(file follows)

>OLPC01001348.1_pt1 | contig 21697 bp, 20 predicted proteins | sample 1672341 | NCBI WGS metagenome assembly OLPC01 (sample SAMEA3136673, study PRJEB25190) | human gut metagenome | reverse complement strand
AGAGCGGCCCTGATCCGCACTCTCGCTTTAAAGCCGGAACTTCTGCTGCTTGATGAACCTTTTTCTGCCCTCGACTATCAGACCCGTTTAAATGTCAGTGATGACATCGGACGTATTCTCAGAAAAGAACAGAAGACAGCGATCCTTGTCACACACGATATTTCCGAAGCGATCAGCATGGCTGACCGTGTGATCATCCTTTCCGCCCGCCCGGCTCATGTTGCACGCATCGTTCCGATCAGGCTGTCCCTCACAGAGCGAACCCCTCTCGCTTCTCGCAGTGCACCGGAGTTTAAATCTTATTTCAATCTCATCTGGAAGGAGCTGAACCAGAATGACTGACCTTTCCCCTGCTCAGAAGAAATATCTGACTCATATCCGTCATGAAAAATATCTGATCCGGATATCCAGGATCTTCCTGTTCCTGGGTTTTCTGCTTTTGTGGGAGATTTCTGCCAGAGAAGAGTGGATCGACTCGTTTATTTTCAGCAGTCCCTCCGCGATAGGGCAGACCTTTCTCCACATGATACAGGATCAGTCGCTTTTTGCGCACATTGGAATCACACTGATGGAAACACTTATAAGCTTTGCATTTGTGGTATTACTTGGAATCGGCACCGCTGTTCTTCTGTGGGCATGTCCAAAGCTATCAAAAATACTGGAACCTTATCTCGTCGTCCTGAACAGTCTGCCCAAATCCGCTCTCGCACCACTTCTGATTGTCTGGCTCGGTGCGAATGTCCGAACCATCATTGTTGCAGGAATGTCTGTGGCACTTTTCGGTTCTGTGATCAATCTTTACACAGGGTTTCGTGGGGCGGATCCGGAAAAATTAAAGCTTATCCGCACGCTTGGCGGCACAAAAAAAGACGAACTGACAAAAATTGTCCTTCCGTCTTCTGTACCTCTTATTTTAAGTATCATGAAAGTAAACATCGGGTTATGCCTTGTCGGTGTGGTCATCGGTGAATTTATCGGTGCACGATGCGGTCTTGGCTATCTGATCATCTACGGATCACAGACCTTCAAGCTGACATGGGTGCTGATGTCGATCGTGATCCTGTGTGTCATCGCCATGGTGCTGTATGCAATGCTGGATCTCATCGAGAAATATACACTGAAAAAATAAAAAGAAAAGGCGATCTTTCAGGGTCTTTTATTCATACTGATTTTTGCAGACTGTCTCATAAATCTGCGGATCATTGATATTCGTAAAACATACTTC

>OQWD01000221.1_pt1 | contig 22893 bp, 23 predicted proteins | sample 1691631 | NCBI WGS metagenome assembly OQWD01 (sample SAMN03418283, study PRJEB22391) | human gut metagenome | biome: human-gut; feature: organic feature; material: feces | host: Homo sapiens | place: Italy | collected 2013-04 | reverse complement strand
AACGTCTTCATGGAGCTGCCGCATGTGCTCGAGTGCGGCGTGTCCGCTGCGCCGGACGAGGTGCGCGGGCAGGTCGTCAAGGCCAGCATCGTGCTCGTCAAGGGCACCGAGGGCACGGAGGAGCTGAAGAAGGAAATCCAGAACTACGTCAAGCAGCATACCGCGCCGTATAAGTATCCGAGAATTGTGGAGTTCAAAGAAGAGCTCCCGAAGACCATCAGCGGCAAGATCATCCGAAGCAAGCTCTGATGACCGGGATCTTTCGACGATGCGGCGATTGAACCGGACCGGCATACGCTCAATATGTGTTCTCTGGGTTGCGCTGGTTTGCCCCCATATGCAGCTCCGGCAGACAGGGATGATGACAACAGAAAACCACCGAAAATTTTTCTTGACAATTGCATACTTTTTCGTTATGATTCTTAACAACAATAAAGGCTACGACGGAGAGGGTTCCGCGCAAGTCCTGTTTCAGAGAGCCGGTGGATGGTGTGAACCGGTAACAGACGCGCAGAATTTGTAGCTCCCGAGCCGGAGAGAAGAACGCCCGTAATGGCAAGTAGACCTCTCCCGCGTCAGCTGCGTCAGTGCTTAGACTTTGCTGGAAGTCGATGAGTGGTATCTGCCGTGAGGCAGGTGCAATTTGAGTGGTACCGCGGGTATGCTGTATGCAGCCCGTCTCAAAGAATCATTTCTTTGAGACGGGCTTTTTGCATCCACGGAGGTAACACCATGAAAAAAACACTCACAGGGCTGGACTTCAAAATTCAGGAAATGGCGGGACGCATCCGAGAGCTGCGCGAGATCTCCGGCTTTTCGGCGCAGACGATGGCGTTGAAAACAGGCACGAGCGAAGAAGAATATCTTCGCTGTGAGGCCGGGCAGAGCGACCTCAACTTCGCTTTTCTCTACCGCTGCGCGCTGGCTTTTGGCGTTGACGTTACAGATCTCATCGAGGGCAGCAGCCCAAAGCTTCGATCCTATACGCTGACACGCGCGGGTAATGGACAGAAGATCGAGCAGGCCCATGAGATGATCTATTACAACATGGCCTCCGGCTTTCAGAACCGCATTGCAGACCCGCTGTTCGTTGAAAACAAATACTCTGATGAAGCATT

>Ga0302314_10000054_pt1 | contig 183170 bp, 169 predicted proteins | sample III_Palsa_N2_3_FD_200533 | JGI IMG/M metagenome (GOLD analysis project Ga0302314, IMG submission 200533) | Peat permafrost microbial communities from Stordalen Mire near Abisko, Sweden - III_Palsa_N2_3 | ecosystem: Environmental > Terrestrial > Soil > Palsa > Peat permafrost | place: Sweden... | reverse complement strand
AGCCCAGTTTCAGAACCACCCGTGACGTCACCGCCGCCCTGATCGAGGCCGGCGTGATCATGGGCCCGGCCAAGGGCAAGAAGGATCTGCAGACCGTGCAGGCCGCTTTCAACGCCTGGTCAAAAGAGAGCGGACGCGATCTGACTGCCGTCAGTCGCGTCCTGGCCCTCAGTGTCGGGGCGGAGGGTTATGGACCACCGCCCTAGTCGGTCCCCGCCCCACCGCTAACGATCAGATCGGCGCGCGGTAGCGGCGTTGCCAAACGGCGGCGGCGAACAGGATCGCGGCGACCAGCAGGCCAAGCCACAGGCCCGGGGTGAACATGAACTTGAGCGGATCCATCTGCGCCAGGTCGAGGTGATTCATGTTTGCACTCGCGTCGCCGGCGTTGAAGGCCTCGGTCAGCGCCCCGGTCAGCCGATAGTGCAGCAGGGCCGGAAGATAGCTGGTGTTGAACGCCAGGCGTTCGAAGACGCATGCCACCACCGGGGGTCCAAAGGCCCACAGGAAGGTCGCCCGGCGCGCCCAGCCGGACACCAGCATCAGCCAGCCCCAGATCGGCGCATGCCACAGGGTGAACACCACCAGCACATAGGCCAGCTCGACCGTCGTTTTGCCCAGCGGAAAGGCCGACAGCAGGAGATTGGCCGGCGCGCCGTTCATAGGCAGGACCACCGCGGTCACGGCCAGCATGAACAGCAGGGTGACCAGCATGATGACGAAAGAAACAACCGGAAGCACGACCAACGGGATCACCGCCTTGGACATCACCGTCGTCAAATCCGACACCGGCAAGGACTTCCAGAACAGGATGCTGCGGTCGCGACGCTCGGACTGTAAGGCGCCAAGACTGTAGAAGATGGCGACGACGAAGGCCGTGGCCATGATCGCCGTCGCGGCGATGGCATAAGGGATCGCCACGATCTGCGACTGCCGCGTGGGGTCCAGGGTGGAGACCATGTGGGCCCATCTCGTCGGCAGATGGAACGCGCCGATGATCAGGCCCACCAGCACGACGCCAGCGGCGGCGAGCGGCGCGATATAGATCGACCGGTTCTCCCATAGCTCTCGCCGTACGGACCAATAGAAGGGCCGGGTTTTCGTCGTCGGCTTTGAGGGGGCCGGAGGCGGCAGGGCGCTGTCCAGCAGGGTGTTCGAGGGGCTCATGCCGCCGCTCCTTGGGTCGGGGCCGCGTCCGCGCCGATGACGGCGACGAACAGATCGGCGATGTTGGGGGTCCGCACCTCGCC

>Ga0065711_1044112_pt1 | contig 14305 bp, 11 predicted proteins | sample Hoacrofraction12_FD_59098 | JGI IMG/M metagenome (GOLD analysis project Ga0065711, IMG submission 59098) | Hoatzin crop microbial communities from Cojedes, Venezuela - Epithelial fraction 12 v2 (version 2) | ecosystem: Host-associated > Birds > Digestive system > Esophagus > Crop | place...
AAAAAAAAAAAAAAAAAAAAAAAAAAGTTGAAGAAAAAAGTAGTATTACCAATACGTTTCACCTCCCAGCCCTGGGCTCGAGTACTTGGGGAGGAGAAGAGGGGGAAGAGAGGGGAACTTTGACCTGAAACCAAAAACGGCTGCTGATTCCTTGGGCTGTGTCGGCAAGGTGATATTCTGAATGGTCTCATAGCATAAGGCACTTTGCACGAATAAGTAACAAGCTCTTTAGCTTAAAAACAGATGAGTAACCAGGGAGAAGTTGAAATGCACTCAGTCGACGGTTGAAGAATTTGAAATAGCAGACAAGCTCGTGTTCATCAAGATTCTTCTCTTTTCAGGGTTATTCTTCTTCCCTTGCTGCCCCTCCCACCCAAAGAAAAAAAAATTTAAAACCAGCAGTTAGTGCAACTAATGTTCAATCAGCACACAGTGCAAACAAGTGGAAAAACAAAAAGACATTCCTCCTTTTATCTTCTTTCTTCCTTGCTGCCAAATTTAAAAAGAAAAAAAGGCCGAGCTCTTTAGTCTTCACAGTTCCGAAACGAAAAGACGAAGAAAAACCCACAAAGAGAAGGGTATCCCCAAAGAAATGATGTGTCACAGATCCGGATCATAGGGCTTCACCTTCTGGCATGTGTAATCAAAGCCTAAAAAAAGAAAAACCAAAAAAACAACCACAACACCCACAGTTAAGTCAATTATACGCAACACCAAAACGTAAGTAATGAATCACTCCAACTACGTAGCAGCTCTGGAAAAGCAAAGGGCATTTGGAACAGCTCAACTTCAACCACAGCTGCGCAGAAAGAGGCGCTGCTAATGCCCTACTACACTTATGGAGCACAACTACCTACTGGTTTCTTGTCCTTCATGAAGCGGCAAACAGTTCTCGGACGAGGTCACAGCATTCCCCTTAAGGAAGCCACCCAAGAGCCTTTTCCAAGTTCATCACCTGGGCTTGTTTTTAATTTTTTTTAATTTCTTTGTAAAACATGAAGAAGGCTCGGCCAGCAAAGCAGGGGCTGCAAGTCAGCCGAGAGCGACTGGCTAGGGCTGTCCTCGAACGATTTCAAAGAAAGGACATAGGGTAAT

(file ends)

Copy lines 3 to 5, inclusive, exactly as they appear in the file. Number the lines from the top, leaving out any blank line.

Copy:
>OQWD01000221.1_pt1 | contig 22893 bp, 23 predicted proteins | sample 1691631 | NCBI WGS metagenome assembly OQWD01 (sample SAMN03418283, study PRJEB22391) | human gut metagenome | biome: human-gut; feature: organic feature; material: feces | host: Homo sapiens | place: Italy | collected 2013-04 | reverse complement strand
AACGTCTTCATGGAGCTGCCGCATGTGCTCGAGTGCGGCGTGTCCGCTGCGCCGGACGAGGTGCGCGGGCAGGTCGTCAAGGCCAGCATCGTGCTCGTCAAGGGCACCGAGGGCACGGAGGAGCTGAAGAAGGAAATCCAGAACTACGTCAAGCAGCATACCGCGCCGTATAAGTATCCGAGAATTGTGGAGTTCAAAGAAGAGCTCCCGAAGACCATCAGCGGCAAGATCATCCGAAGCAAGCTCTGATGACCGGGATCTTTCGACGATGCGGCGATTGAACCGGACCGGCATACGCTCAATATGTGTTCTCTGGGTTGCGCTGGTTTGCCCCCATATGCAGCTCCGGCAGACAGGGATGATGACAACAGAAAACCACCGAAAATTTTTCTTGACAATTGCATACTTTTTCGTTATGATTCTTAACAACAATAAAGGCTACGACGGAGAGGGTTCCGCGCAAGTCCTGTTTCAGAGAGCCGGTGGATGGTGTGAACCGGTAACAGACGCGCAGAATTTGTAGCTCCCGAGCCGGAGAGAAGAACGCCCGTAATGGCAAGTAGACCTCTCCCGCGTCAGCTGCGTCAGTGCTTAGACTTTGCTGGAAGTCGATGAGTGGTATCTGCCGTGAGGCAGGTGCAATTTGAGTGGTACCGCGGGTATGCTGTATGCAGCCCGTCTCAAAGAATCATTTCTTTGAGACGGGCTTTTTGCATCCACGGAGGTAACACCATGAAAAAAACACTCACAGGGCTGGACTTCAAAATTCAGGAAATGGCGGGACGCATCCGAGAGCTGCGCGAGATCTCCGGCTTTTCGGCGCAGACGATGGCGTTGAAAACAGGCACGAGCGAAGAAGAATATCTTCGCTGTGAGGCCGGGCAGAGCGACCTCAACTTCGCTTTTCTCTACCGCTGCGCGCTGGCTTTTGGCGTTGACGTTACAGATCTCATCGAGGGCAGCAGCCCAAAGCTTCGATCCTATACGCTGACACGCGCGGGTAATGGACAGAAGATCGAGCAGGCCCATGAGATGATCTATTACAACATGGCCTCCGGCTTTCAGAACCGCATTGCAGACCCGCTGTTCGTTGAAAACAAATACTCTGATGAAGCATT

>Ga0302314_10000054_pt1 | contig 183170 bp, 169 predicted proteins | sample III_Palsa_N2_3_FD_200533 | JGI IMG/M metagenome (GOLD analysis project Ga0302314, IMG submission 200533) | Peat permafrost microbial communities from Stordalen Mire near Abisko, Sweden - III_Palsa_N2_3 | ecosystem: Environmental > Terrestrial > Soil > Palsa > Peat permafrost | place: Sweden... | reverse complement strand